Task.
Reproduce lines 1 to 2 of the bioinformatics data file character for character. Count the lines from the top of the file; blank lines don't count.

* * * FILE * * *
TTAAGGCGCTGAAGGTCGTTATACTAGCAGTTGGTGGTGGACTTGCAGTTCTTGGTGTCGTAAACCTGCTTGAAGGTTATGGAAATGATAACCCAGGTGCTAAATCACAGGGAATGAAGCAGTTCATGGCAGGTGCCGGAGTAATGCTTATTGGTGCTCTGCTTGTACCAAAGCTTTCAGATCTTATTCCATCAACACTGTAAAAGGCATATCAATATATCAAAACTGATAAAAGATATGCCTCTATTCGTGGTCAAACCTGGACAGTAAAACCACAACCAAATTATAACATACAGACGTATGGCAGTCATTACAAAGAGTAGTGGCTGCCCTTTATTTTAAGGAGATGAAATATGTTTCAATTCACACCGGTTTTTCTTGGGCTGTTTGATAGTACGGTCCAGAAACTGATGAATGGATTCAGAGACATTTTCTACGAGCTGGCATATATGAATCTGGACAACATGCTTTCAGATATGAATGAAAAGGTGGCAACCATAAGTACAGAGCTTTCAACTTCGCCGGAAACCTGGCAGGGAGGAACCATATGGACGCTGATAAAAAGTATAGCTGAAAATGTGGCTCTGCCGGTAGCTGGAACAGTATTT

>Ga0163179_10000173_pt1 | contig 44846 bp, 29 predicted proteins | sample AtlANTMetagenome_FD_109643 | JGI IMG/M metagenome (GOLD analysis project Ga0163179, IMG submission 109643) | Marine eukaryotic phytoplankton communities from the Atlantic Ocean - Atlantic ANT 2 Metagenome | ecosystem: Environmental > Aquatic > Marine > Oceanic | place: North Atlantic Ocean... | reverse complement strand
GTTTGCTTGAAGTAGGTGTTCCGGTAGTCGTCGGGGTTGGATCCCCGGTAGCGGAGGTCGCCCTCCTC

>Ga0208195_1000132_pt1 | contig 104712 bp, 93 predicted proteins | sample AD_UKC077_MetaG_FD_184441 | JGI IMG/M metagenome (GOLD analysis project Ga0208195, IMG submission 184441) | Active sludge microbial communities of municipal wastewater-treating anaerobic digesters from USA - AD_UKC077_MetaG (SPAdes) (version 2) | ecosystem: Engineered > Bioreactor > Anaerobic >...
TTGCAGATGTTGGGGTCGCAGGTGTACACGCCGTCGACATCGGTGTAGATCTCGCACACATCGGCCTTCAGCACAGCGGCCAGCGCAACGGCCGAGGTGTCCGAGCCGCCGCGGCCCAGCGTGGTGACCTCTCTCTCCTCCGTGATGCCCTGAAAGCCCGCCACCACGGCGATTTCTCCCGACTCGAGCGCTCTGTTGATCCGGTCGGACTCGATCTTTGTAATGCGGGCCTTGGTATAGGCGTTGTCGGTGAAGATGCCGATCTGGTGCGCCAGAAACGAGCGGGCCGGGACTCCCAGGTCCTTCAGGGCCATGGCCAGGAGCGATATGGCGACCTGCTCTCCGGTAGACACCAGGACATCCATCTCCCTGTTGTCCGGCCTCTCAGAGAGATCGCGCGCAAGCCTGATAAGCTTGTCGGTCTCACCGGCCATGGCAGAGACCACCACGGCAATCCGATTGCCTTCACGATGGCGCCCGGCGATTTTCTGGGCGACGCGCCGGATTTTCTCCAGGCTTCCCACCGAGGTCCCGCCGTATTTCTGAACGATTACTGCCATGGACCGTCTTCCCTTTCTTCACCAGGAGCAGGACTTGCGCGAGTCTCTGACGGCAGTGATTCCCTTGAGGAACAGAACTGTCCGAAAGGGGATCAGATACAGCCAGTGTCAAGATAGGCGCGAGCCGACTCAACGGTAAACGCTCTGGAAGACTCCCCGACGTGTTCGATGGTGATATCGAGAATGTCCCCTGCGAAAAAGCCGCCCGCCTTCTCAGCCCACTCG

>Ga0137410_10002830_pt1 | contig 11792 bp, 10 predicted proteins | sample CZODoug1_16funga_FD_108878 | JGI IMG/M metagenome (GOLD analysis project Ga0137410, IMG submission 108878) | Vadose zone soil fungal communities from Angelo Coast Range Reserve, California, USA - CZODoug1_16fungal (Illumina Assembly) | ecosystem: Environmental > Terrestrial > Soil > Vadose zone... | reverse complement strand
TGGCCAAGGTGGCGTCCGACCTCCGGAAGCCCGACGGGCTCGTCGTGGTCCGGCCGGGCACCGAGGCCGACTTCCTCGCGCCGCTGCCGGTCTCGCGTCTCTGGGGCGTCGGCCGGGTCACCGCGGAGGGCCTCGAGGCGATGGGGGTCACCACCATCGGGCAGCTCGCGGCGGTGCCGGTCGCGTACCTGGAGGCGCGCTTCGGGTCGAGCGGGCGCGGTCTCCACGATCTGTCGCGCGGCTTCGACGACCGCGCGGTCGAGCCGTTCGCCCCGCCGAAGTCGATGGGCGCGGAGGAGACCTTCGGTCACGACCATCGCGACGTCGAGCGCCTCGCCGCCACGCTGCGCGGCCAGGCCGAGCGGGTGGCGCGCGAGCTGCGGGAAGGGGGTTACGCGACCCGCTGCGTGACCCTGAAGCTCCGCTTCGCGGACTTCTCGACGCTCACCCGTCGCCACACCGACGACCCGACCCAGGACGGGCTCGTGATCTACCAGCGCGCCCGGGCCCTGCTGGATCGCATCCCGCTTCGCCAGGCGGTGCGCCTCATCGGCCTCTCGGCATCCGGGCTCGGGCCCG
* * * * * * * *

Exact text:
TTAAGGCGCTGAAGGTCGTTATACTAGCAGTTGGTGGTGGACTTGCAGTTCTTGGTGTCGTAAACCTGCTTGAAGGTTATGGAAATGATAACCCAGGTGCTAAATCACAGGGAATGAAGCAGTTCATGGCAGGTGCCGGAGTAATGCTTATTGGTGCTCTGCTTGTACCAAAGCTTTCAGATCTTATTCCATCAACACTGTAAAAGGCATATCAATATATCAAAACTGATAAAAGATATGCCTCTATTCGTGGTCAAACCTGGACAGTAAAACCACAACCAAATTATAACATACAGACGTATGGCAGTCATTACAAAGAGTAGTGGCTGCCCTTTATTTTAAGGAGATGAAATATGTTTCAATTCACACCGGTTTTTCTTGGGCTGTTTGATAGTACGGTCCAGAAACTGATGAATGGATTCAGAGACATTTTCTACGAGCTGGCATATATGAATCTGGACAACATGCTTTCAGATATGAATGAAAAGGTGGCAACCATAAGTACAGAGCTTTCAACTTCGCCGGAAACCTGGCAGGGAGGAACCATATGGACGCTGATAAAAAGTATAGCTGAAAATGTGGCTCTGCCGGTAGCTGGAACAGTATTT

>Ga0163179_10000173_pt1 | contig 44846 bp, 29 predicted proteins | sample AtlANTMetagenome_FD_109643 | JGI IMG/M metagenome (GOLD analysis project Ga0163179, IMG submission 109643) | Marine eukaryotic phytoplankton communities from the Atlantic Ocean - Atlantic ANT 2 Metagenome | ecosystem: Environmental > Aquatic > Marine > Oceanic | place: North Atlantic Ocean... | reverse complement strand